Managing your personal finances depend largely on how you manage your credit. As we are approaching the New Year we thought it is best to educate our readers with some of the most important information on the subject. It is important that you receive as much help with credit as you can to ensure a sound financial future.
Factors that determine your credit score:
- Payment history (about 35% of the score) – Making payments consistently on time indicates responsibility.
- Amounts owed on credit accounts (about 30% of the score) – A large number of accounts with balances may indicate that you are over-extended.
- Length of credit history (about 15% of the score) – A longer credit history generally increases the score.
- New credit (about 10% of the score) – An established credit history, without too many new accounts. Opening several accounts in a short period can indicate greater risk.
- Types of credit (about 10% of the score) – a mix of different types of credit. However, this factor is usually not important if there is other sufficient information upon which to base your score.
Credit reporting agencies use the above factors to determine the type of financial personality you have. Organizations such as banks and insurance companies can use this information to determine how financially responsible you are.
How to improve your credit score:
- Avoid using credit cards if you’re already in financial trouble. Finance charges and other fees will add to your debt burden. However, using your credit card in a time of financial difficulty is better than taking out a home equity loan, where your home is put on the line.
- Don’t get hooked on minimum payments. Some credit card issuers have set their minimum payments as low as 2% of the balance. Others may set it to 4%. If you pay only the minimum, it will take a long time to pay off your debt. For example, if you owe $5,000.00 on an account with 18% APR, making 2% payments will take over 44 years to pay off. Also, you will have paid $12,431.00 in interest.
- Make your credit card payments on time. Avoid late payment charges and penalty fees if you can. Bad problems get worse when you have late fees and higher rates to pay during financial difficulty. It’s worth calling to ask for a fee to be waived if you were accidentally late, or have a good excuse.
- Don’t max out your cards. It’s easy to get hit with over-limit fees. Also, a credit card account close to its limit will cause a big drop in your credit score. Be aware of whether or not your account allows you to spend over your limit, as this is optional. Maxing out your account, or even getting close to your limit will increase your credit usage ratio, which can illustrate a dependence on credit that lenders don’t like to see.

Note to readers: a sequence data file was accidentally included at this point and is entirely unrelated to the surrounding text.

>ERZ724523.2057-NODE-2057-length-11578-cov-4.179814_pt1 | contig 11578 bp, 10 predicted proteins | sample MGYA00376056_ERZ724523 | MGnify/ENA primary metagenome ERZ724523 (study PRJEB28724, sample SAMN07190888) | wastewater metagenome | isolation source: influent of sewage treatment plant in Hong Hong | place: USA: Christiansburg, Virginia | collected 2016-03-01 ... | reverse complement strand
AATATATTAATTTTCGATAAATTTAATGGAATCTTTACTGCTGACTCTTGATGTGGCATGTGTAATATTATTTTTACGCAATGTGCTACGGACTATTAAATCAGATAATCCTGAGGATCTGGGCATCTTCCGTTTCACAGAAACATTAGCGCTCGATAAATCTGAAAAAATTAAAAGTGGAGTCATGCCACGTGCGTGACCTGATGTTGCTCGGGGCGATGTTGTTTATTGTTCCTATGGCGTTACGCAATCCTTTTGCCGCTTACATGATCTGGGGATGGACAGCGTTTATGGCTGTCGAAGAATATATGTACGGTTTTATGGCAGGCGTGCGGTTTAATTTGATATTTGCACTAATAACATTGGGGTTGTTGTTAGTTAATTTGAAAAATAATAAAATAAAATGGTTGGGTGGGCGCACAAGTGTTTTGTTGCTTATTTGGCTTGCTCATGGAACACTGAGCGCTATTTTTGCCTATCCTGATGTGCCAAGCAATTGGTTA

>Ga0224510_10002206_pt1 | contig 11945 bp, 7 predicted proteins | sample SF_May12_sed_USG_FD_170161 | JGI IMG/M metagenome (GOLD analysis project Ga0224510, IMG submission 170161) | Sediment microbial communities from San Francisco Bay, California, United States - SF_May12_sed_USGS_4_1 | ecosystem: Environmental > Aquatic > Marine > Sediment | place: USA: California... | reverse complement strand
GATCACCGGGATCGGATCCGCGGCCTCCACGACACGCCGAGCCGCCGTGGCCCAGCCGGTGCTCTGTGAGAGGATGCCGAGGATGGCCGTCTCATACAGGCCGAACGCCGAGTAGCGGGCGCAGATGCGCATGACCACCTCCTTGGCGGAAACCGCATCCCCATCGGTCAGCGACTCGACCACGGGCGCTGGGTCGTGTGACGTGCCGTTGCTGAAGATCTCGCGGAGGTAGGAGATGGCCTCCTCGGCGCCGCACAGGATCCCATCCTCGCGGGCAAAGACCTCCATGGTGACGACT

Don’t obsess over a high credit score:
A credit score is a numerical representation of a consumer’s capacity to pay back a loan. FICO scores range from 300 -850 and are categorized as follows:
- Excellent credit: 781-850
- Good credit: 661-780
- Fair credit: 601-660
- Poor credit: 501-600
- Bad credit: below 500
What matters most is the fact that you manage your credit scores above the fair credit score range. Credit scores are calculated from many different agencies and one may vary from another. Your credit score can vary within the same day as well. Therefore, obsessing over perfecting your score might be a waste of your time. Your efforts should be more focused on maintaining your score within a healthy range.
Avoid the Biggest Credit Mistake:
Ignoring your Credit Score is one of the biggest mistakes made by consumers. There may be mistakes in your credit report that you may want to attend sooner than later to avoid any major impact in the future. A regular check on your credit score allows you to identify any potential problems in the way you use credit (such as late payments or high balances), correct anything that isn’t accurate, and even spot signs of identity theft, such as accounts or applications you don’t recognize.
Consumers are entitled to one free credit report every year from each of the three major credit reporting agencies (Experian, Equifax, Trans Union). Pulling your credit report yourself will not impact your score, as this is a “soft pull”. Request your free credit reports at AnnualCreditReport.com.